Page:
When Should You Get Your Septic System Pumped?

Two septic waste trucks in a parking lot

For many homeowners in New England, a septic system is a normal part of life, and one that you don’t think about very often. But septic systems need routine maintenance—and the consequences of ignoring that maintenance aren’t fun. 

Overview: What is Normal Septic Maintenance?

When it’s working well, you probably don’t have to think much about your septic system at all, but it’s worth knowing the basics of how they work. Your septic system filters all liquid waste, and the solids and oils are separated out within the tank, before the water is released into the leach field, where it filters safely.

Occasionally having your septic system pumped is a normal part of maintenance. Eventually, the solids and oils in the tank take up too much space, at which point the tank needs to be pumped so that there is room for the filtration process to occur.

The EPA typically recommends regular service every 3 years and pumping every 3–5 years. This frequency can depend on the size of your family, the size of the septic tank, and the amount of wastewater generated. In addition, some systems may need service more often, particularly those with specialized pumping systems.

How Do I Know My Septic Tank Should Be Pumped?

If you recently moved into a home with a septic system and you don’t know when it was last serviced, we recommend getting service right away to make sure there aren’t any concerns that you should know about.

Even if your septic system is on a regular maintenance schedule, there are many factors that can affect your system that might require it to be pumped sooner than usual.

Some warning signs that you should have your septic system looked at, and that you might need your septic system pumped earlier than expected:

Odors, either inside at drains or outside near the tank and leach field: if the tank is backed up too far, it won’t filter properly, which can result in liquid waste being backed up or expelled into your leach field.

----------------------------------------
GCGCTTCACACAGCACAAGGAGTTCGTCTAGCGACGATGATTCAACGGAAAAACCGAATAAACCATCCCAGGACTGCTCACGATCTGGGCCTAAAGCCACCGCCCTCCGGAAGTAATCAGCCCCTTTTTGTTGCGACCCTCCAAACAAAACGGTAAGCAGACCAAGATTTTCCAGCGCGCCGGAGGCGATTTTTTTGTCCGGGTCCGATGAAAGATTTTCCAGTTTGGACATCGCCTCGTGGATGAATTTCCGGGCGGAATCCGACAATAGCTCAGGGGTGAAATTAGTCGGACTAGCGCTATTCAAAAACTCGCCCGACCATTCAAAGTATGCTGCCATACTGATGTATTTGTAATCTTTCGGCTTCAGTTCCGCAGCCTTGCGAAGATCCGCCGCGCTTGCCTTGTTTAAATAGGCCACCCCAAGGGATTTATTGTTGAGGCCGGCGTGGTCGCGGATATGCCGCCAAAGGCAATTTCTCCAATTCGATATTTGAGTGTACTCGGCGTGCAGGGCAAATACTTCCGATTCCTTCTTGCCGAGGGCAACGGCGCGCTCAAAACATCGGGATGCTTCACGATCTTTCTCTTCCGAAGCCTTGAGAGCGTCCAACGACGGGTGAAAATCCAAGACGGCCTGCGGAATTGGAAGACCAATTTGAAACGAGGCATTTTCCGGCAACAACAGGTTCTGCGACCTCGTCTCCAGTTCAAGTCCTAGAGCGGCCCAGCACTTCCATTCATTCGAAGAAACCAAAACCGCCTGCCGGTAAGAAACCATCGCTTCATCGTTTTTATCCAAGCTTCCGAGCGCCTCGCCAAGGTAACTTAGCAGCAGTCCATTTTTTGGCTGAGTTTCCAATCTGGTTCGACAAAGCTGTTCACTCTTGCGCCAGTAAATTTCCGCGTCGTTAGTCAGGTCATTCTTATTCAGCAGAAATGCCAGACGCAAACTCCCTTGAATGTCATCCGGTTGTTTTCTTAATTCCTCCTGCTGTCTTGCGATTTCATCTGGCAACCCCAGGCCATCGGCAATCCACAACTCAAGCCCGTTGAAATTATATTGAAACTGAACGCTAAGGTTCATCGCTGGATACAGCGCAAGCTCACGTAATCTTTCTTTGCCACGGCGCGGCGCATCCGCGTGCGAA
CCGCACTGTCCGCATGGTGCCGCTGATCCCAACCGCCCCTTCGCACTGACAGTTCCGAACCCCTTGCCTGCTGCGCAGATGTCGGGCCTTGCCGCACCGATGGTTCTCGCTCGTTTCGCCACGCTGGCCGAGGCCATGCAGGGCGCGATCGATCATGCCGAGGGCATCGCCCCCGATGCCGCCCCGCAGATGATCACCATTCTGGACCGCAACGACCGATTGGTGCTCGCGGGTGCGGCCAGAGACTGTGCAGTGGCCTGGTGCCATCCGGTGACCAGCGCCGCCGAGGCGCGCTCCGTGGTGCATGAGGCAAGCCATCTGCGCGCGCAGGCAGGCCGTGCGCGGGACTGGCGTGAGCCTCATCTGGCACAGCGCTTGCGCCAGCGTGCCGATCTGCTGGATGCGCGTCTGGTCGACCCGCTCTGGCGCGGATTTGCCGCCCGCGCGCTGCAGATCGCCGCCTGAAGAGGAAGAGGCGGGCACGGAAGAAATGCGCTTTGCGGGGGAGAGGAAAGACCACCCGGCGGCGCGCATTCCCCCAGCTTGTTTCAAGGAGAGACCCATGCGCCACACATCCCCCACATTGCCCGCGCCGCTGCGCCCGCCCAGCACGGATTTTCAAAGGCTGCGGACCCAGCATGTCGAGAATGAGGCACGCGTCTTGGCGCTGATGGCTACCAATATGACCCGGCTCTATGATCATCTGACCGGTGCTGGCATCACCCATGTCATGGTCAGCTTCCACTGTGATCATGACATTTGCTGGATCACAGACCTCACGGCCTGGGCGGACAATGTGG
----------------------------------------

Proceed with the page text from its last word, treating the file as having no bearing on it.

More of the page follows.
Slow drains or difficulty flushing: if the tank is very full, the pressure balance in the septic tank can get disrupted, which makes it more difficult for waste to be flushed down drains.

Dampness on the lawn or particularly lush grass: if the tank isn’t filtering or draining correctly, the foliage around your septic tank may get an extra boost of water and nutrients. While this may look pretty, it’s a sign that there might be trouble ahead.

What Will A Septic Technician Do?

Typically, when you need your septic system pumped, a technician will come with a truck that is specially designed for the purpose. After they take the lid off your septic tank, they will insert a hose that will be able to extract most of the solids from the tank.

Note that if your leach field has been overflowing, the lawn around your septic tank may be much softer than usual, which can make it more difficult to access without damaging the grass. If you have concerns about the firmness of the ground, make sure to let the technician know before they come out.

If your septic system has overflowed substantially, it’s possible that your septic leach field has experienced damage as well. In order to make sure that your septic system stays safe for years to come, you may want to talk to someone about leach field rejuvenation after the system has been pumped and serviced.

Have more questions about how to maintain your septic system? Contact us for more information!